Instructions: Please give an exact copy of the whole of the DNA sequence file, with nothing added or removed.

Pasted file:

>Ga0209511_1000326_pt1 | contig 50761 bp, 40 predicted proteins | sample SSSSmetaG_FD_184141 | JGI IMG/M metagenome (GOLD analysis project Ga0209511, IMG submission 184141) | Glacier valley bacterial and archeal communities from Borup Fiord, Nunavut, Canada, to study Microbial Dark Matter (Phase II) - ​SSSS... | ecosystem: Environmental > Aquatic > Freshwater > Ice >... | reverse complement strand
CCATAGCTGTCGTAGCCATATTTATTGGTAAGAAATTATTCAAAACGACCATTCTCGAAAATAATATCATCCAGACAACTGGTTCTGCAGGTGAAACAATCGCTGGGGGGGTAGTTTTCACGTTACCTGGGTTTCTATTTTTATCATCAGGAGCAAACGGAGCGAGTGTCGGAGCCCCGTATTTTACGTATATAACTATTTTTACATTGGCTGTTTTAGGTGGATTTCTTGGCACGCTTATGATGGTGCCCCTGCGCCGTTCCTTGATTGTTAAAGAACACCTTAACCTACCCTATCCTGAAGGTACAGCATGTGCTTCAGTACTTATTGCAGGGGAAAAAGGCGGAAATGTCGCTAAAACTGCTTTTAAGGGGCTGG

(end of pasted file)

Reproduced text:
>Ga0209511_1000326_pt1 | contig 50761 bp, 40 predicted proteins | sample SSSSmetaG_FD_184141 | JGI IMG/M metagenome (GOLD analysis project Ga0209511, IMG submission 184141) | Glacier valley bacterial and archeal communities from Borup Fiord, Nunavut, Canada, to study Microbial Dark Matter (Phase II) - ​SSSS... | ecosystem: Environmental > Aquatic > Freshwater > Ice >... | reverse complement strand
CCATAGCTGTCGTAGCCATATTTATTGGTAAGAAATTATTCAAAACGACCATTCTCGAAAATAATATCATCCAGACAACTGGTTCTGCAGGTGAAACAATCGCTGGGGGGGTAGTTTTCACGTTACCTGGGTTTCTATTTTTATCATCAGGAGCAAACGGAGCGAGTGTCGGAGCCCCGTATTTTACGTATATAACTATTTTTACATTGGCTGTTTTAGGTGGATTTCTTGGCACGCTTATGATGGTGCCCCTGCGCCGTTCCTTGATTGTTAAAGAACACCTTAACCTACCCTATCCTGAAGGTACAGCATGTGCTTCAGTACTTATTGCAGGGGAAAAAGGCGGAAATGTCGCTAAAACTGCTTTTAAGGGGCTGG